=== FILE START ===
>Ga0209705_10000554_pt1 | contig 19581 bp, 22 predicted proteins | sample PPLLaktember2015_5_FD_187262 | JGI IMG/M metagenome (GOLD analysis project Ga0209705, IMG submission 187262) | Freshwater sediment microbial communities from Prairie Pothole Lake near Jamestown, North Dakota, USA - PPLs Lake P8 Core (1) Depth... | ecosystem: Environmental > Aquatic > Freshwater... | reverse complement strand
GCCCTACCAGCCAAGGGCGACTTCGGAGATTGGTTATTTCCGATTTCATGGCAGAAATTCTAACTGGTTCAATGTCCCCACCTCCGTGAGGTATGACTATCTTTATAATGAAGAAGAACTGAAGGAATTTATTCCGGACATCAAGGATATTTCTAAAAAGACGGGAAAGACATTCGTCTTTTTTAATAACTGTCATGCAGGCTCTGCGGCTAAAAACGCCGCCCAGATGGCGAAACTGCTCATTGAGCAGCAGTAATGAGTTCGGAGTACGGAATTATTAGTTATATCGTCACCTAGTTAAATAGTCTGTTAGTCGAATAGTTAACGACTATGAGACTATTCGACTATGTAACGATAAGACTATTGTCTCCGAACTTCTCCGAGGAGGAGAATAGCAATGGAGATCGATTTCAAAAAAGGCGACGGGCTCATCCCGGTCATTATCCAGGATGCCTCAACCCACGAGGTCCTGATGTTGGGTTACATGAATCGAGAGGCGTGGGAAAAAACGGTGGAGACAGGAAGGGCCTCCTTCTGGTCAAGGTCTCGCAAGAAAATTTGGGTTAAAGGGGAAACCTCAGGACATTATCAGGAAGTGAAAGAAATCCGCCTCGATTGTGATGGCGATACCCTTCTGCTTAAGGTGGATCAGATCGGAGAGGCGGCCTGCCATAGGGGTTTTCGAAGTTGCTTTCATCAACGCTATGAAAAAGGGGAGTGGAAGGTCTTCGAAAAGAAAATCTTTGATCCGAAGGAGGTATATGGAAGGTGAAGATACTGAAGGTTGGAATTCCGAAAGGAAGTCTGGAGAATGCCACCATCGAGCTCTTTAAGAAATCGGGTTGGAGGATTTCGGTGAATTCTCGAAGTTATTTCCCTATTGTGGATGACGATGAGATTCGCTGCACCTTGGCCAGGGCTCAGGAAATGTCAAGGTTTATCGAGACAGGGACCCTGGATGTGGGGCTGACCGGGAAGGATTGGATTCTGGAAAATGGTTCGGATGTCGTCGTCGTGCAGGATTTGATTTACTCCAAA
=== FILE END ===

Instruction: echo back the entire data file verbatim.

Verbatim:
>Ga0209705_10000554_pt1 | contig 19581 bp, 22 predicted proteins | sample PPLLaktember2015_5_FD_187262 | JGI IMG/M metagenome (GOLD analysis project Ga0209705, IMG submission 187262) | Freshwater sediment microbial communities from Prairie Pothole Lake near Jamestown, North Dakota, USA - PPLs Lake P8 Core (1) Depth... | ecosystem: Environmental > Aquatic > Freshwater... | reverse complement strand
GCCCTACCAGCCAAGGGCGACTTCGGAGATTGGTTATTTCCGATTTCATGGCAGAAATTCTAACTGGTTCAATGTCCCCACCTCCGTGAGGTATGACTATCTTTATAATGAAGAAGAACTGAAGGAATTTATTCCGGACATCAAGGATATTTCTAAAAAGACGGGAAAGACATTCGTCTTTTTTAATAACTGTCATGCAGGCTCTGCGGCTAAAAACGCCGCCCAGATGGCGAAACTGCTCATTGAGCAGCAGTAATGAGTTCGGAGTACGGAATTATTAGTTATATCGTCACCTAGTTAAATAGTCTGTTAGTCGAATAGTTAACGACTATGAGACTATTCGACTATGTAACGATAAGACTATTGTCTCCGAACTTCTCCGAGGAGGAGAATAGCAATGGAGATCGATTTCAAAAAAGGCGACGGGCTCATCCCGGTCATTATCCAGGATGCCTCAACCCACGAGGTCCTGATGTTGGGTTACATGAATCGAGAGGCGTGGGAAAAAACGGTGGAGACAGGAAGGGCCTCCTTCTGGTCAAGGTCTCGCAAGAAAATTTGGGTTAAAGGGGAAACCTCAGGACATTATCAGGAAGTGAAAGAAATCCGCCTCGATTGTGATGGCGATACCCTTCTGCTTAAGGTGGATCAGATCGGAGAGGCGGCCTGCCATAGGGGTTTTCGAAGTTGCTTTCATCAACGCTATGAAAAAGGGGAGTGGAAGGTCTTCGAAAAGAAAATCTTTGATCCGAAGGAGGTATATGGAAGGTGAAGATACTGAAGGTTGGAATTCCGAAAGGAAGTCTGGAGAATGCCACCATCGAGCTCTTTAAGAAATCGGGTTGGAGGATTTCGGTGAATTCTCGAAGTTATTTCCCTATTGTGGATGACGATGAGATTCGCTGCACCTTGGCCAGGGCTCAGGAAATGTCAAGGTTTATCGAGACAGGGACCCTGGATGTGGGGCTGACCGGGAAGGATTGGATTCTGGAAAATGGTTCGGATGTCGTCGTCGTGCAGGATTTGATTTACTCCAAA